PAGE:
Friday, February 28, 2014


I'm back, and I am still around.

Second anniversary on this blog since Feb 2, 2012.

Second waypost since the surgery.

Second year since everything crashed around me.

Yes, in past, I have written posts in reminding myself that it's okay to walk my own path, taking time in grief, and not to rush myself.

Yet, here I find myself nowadays, disappointed that I hadn't gotten over my grief.  So there is this voice in my mind, saying...

I am still working on ignoring that nasty voice.  

I'll need to start reading y'all blogs again, and start reading that book 'Way of Forgiveness" by D. Patrick Miller- I have been pushing off reading that.    I need to reinforce reminding myself that it's OKAY to have setbacks, it's OKAY to stop and take deep breaths, it's OKAY to be on my own pace, and to stop pushing myself.  

I'm human, and that's what I keep forgetting that.  We all can't be superwomen everyday.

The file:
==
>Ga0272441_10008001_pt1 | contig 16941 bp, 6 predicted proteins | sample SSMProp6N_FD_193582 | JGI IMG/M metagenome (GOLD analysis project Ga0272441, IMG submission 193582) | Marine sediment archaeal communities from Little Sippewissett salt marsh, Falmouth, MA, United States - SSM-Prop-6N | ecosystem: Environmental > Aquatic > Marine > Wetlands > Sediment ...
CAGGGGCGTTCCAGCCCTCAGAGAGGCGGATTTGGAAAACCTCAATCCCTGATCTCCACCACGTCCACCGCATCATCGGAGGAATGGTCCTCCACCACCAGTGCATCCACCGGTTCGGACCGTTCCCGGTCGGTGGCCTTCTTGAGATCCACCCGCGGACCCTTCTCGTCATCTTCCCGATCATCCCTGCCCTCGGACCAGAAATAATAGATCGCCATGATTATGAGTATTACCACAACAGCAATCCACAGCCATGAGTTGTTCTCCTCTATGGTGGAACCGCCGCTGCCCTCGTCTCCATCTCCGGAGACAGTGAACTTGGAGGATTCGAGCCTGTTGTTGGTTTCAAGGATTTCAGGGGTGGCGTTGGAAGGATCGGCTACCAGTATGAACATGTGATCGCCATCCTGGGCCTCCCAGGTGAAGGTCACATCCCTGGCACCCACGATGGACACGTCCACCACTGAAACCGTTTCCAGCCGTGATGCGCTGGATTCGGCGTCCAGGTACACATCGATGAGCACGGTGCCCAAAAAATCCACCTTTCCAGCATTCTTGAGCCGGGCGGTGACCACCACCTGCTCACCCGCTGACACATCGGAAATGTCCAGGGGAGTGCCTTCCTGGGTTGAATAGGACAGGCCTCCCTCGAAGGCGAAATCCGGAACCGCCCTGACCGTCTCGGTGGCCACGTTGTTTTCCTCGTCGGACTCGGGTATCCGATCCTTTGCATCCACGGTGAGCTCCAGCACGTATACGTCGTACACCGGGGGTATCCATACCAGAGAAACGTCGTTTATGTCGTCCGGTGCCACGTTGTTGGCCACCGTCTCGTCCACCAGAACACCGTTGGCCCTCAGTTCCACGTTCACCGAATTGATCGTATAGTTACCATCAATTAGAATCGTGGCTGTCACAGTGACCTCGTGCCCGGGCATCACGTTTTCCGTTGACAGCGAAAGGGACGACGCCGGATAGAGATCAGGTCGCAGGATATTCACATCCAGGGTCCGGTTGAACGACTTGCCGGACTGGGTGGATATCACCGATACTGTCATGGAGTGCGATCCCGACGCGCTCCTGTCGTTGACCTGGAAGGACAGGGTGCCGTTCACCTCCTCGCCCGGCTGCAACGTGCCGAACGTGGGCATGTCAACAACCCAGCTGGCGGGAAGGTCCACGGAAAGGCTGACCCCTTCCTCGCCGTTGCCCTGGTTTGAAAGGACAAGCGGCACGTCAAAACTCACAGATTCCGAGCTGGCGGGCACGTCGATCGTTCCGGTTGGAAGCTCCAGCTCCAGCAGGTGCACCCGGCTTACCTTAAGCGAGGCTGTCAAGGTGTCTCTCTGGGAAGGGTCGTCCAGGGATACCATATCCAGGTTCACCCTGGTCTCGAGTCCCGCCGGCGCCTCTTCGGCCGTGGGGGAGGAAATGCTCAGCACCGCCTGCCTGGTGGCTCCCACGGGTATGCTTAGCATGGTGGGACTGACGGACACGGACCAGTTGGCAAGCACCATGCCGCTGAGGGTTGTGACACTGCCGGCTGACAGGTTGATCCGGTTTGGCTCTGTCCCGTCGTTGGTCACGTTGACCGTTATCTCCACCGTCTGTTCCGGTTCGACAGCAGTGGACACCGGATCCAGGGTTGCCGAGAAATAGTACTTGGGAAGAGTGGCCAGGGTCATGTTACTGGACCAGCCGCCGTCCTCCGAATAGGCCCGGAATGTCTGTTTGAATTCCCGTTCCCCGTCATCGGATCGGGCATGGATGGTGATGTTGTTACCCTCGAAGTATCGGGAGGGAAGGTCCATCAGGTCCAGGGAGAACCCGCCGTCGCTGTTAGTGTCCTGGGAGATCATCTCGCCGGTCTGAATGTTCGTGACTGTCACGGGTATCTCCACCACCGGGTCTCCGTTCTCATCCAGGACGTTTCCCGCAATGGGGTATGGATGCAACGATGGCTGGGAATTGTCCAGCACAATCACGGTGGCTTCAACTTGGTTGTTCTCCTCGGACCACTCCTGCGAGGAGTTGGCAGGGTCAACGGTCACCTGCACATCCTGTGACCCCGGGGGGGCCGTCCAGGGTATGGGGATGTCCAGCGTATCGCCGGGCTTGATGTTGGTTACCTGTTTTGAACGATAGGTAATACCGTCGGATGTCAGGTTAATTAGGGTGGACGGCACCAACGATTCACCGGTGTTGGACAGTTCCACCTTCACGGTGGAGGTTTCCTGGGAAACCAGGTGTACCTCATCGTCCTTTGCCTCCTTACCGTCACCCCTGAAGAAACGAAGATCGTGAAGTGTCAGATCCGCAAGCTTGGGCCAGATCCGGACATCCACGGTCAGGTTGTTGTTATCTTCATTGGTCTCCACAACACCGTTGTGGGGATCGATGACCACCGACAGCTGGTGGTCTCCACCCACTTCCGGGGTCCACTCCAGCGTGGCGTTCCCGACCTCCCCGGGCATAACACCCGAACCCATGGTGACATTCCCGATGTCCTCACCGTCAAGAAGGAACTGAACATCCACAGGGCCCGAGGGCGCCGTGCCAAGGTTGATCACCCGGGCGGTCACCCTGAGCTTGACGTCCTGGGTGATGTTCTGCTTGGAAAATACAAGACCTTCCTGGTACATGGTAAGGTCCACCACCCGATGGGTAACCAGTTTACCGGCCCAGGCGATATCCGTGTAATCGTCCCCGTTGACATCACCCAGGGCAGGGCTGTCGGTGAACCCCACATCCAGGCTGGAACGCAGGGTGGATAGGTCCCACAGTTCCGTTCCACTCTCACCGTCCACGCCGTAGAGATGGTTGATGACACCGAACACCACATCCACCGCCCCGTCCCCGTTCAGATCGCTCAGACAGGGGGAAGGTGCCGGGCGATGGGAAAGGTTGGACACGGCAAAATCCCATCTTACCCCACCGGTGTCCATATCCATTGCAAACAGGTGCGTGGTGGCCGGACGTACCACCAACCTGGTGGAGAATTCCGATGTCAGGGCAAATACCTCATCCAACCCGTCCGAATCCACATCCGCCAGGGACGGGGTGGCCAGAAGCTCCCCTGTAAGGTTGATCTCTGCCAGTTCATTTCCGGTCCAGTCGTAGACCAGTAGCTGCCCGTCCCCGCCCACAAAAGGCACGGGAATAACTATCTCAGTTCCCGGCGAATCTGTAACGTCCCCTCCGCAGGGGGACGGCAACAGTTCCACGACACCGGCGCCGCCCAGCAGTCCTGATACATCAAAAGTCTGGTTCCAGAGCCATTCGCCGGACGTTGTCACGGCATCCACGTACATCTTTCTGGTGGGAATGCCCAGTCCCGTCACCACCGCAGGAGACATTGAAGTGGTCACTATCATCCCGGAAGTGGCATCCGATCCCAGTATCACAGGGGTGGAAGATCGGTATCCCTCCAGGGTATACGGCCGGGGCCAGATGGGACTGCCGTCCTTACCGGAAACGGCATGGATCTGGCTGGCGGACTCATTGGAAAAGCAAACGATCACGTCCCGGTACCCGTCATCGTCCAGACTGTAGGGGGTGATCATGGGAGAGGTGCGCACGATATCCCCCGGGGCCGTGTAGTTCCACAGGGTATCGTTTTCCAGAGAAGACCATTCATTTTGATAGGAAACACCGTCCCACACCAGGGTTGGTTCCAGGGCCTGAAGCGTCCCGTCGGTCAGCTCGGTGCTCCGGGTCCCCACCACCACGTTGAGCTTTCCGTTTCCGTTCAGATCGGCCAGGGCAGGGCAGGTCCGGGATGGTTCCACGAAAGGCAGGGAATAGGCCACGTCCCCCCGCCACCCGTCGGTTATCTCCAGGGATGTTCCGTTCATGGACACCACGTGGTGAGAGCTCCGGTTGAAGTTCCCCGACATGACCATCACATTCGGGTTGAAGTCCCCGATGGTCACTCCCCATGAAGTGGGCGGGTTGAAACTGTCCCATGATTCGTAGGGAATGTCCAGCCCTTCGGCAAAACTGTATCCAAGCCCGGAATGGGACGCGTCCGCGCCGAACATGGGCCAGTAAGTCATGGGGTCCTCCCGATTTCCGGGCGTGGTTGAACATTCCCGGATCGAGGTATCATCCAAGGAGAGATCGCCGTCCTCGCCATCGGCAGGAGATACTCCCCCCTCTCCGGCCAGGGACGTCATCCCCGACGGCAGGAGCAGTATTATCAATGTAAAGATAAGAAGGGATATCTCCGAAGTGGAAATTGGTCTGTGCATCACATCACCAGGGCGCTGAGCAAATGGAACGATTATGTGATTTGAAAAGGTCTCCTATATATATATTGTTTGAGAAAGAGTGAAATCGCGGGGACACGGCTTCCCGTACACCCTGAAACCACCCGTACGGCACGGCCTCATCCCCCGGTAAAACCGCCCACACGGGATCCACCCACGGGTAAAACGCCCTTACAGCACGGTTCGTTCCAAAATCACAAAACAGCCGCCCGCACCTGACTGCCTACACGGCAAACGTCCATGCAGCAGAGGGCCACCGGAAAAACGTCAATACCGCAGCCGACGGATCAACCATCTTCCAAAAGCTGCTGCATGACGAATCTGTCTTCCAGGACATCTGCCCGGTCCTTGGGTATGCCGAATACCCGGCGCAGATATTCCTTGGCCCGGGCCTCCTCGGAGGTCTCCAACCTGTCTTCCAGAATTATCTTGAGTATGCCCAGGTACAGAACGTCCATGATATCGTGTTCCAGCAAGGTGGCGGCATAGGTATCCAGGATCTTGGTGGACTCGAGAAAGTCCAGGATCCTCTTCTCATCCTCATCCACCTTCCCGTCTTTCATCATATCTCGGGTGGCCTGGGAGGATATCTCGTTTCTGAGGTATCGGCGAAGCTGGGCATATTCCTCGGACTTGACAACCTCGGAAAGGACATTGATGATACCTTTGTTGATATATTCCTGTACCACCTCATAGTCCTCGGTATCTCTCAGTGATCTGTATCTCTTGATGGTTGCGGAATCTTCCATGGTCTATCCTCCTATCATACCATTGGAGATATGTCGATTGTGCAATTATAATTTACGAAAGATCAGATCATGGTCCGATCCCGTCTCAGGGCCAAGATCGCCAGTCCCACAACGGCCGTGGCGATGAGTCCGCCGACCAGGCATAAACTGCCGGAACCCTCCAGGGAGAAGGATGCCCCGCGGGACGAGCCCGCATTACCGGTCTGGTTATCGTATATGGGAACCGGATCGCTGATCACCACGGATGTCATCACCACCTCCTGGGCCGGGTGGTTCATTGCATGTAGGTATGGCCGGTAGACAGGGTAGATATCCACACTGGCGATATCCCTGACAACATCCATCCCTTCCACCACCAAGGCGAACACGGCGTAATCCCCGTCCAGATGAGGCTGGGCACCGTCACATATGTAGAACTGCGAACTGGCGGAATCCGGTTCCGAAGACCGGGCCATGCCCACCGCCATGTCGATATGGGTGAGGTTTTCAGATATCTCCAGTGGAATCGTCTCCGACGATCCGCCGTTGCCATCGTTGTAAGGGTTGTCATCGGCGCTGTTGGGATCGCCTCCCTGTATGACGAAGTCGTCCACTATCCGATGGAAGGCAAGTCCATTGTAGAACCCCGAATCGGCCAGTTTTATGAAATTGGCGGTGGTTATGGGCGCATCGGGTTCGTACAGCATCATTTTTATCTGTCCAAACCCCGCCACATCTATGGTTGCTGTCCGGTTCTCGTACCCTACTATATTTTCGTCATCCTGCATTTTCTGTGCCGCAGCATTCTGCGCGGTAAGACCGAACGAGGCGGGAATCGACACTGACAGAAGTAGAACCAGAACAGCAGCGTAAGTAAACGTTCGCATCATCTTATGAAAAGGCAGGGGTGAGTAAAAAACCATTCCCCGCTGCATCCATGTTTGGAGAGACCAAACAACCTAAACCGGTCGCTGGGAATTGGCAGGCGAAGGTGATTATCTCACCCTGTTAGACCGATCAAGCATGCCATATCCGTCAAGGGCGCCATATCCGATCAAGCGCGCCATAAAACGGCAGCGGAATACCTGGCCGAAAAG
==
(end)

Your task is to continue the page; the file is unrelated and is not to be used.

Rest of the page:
P.S. will do Bucket list for checking off 2013, in a future post (something to look forward to.)  

Friday, February 14, 2014

You okay?

A friend just had finished a combination of chemotherapy and medication to treat a type of cancer she's going through.  I was over her house making goulash and tidying her house up, while she was recovering after the appointment.   Over tea, she told me that she is very sick of folks asking her "you okay?"  She was touched in the beginning, but later on, after being asked hundreds of times, she was thinking, "was I reassuring them or me?"   

I understood her question completely.  I, too, had gone through a phase after the surgery, where I didn't want to be asked if I was okay, all because people wanted to make themselves feel better by asking me, not really wanting to know how I was feeling, so using that yes-no question was safe for them. 

Very few had asked me how I was feeling, encouraging me to share whatever I wanted to talk about. That was much appreciated, and personally touching.

I suspect, from that experience, that had contributed to my awareness of how to interact with people suffering through something very tough for them, including my friend with cancer.   To give what I can, to be open with them, including getting shit (and not taking it personally) from the person hurting, and not to ask them "you okay?"

Sometimes, that's all is needed.